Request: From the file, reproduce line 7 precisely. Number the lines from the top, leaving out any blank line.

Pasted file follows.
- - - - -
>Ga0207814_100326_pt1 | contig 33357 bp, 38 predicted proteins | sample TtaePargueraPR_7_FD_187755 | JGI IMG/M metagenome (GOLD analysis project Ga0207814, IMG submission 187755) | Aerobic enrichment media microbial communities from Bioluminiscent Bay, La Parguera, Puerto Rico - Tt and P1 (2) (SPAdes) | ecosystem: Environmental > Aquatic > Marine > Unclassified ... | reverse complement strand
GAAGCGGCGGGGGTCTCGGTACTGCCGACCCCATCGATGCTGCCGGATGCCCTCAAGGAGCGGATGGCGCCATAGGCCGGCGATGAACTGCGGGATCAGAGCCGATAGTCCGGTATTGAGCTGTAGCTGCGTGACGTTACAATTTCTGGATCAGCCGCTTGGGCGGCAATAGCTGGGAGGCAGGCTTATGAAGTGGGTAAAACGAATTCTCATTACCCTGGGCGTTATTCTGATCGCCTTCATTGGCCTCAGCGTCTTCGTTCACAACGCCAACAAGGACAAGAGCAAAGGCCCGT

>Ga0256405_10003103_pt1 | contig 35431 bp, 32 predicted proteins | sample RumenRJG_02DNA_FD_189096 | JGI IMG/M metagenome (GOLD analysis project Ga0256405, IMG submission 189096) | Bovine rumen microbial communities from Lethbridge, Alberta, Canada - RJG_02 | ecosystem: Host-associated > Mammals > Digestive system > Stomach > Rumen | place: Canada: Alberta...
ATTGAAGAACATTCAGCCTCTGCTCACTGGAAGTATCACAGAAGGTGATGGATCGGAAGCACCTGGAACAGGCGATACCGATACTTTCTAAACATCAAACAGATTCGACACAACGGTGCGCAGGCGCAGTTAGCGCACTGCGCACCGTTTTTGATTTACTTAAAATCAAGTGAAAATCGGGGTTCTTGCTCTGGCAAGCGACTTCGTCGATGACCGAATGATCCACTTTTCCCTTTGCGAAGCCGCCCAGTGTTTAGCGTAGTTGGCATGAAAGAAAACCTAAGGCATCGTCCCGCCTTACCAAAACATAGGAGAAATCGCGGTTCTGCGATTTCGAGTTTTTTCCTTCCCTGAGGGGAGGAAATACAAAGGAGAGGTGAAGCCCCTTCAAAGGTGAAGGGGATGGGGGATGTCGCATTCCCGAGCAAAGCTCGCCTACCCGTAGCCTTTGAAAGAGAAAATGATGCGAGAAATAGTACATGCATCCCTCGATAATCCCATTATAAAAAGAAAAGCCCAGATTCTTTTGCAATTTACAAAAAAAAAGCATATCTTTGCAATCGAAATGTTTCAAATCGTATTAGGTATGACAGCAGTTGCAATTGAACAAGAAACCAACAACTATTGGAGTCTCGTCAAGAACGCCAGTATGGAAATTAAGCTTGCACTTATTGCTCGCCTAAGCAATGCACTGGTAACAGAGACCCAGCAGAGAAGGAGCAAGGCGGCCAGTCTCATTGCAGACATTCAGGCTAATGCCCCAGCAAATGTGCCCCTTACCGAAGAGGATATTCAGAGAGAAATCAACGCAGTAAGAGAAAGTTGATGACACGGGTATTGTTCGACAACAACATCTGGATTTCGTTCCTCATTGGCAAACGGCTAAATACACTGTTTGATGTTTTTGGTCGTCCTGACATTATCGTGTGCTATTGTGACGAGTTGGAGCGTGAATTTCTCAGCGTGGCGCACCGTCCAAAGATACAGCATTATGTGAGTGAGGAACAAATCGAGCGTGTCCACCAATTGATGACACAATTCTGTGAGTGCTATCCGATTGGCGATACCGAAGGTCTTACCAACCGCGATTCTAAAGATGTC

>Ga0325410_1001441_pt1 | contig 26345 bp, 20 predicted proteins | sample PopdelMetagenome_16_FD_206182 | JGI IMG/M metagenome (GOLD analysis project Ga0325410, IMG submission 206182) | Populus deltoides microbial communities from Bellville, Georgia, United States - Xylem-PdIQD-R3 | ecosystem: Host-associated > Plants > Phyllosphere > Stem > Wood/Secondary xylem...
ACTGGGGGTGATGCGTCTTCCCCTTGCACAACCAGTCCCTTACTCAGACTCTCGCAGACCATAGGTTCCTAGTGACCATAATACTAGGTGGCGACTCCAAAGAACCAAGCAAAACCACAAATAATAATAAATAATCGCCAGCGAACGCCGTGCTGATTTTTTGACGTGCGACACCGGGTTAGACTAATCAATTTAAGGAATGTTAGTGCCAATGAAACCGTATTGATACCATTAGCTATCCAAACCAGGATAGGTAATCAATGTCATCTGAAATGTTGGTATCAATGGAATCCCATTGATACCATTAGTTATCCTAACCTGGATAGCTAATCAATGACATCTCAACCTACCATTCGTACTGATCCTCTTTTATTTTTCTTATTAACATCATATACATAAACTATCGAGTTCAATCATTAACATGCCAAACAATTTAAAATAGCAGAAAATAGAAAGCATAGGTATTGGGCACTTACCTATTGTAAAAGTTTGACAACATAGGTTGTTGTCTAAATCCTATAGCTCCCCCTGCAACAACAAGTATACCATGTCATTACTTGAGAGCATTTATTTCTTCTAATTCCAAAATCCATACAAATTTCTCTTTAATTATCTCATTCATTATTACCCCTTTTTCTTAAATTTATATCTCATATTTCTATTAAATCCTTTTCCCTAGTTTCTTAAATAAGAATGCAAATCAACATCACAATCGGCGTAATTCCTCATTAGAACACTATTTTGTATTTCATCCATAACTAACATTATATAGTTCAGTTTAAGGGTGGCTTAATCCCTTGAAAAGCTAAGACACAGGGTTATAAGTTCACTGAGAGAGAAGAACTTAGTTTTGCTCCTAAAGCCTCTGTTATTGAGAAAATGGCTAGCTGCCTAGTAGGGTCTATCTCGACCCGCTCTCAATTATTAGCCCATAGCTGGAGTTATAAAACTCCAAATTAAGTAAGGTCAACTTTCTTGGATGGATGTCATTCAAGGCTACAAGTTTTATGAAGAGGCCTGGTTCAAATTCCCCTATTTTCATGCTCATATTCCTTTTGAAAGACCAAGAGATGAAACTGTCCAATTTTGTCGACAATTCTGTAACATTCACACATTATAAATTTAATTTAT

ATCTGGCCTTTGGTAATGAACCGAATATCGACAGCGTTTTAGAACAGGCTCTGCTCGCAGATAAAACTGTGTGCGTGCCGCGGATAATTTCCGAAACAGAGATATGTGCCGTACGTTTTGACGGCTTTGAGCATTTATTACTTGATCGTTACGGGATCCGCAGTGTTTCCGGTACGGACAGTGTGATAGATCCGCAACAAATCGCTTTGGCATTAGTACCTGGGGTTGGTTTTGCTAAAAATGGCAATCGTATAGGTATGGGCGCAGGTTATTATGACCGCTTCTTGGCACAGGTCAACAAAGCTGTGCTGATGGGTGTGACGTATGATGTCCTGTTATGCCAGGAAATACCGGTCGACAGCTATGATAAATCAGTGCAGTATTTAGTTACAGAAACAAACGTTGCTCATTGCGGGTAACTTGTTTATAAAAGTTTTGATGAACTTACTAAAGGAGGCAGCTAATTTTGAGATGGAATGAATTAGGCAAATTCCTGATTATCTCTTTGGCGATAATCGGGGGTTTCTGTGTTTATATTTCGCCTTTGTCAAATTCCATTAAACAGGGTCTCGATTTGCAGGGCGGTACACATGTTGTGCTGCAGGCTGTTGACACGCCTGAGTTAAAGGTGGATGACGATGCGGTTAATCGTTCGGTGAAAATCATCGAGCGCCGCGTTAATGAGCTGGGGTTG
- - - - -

ATCTGGCCTTTGGTAATGAACCGAATATCGACAGCGTTTTAGAACAGGCTCTGCTCGCAGATAAAACTGTGTGCGTGCCGCGGATAATTTCCGAAACAGAGATATGTGCCGTACGTTTTGACGGCTTTGAGCATTTATTACTTGATCGTTACGGGATCCGCAGTGTTTCCGGTACGGACAGTGTGATAGATCCGCAACAAATCGCTTTGGCATTAGTACCTGGGGTTGGTTTTGCTAAAAATGGCAATCGTATAGGTATGGGCGCAGGTTATTATGACCGCTTCTTGGCACAGGTCAACAAAGCTGTGCTGATGGGTGTGACGTATGATGTCCTGTTATGCCAGGAAATACCGGTCGACAGCTATGATAAATCAGTGCAGTATTTAGTTACAGAAACAAACGTTGCTCATTGCGGGTAACTTGTTTATAAAAGTTTTGATGAACTTACTAAAGGAGGCAGCTAATTTTGAGATGGAATGAATTAGGCAAATTCCTGATTATCTCTTTGGCGATAATCGGGGGTTTCTGTGTTTATATTTCGCCTTTGTCAAATTCCATTAAACAGGGTCTCGATTTGCAGGGCGGTACACATGTTGTGCTGCAGGCTGTTGACACGCCTGAGTTAAAGGTGGATGACGATGCGGTTAATCGTTCGGTGAAAATCATCGAGCGCCGCGTTAATGAGCTGGGGTTG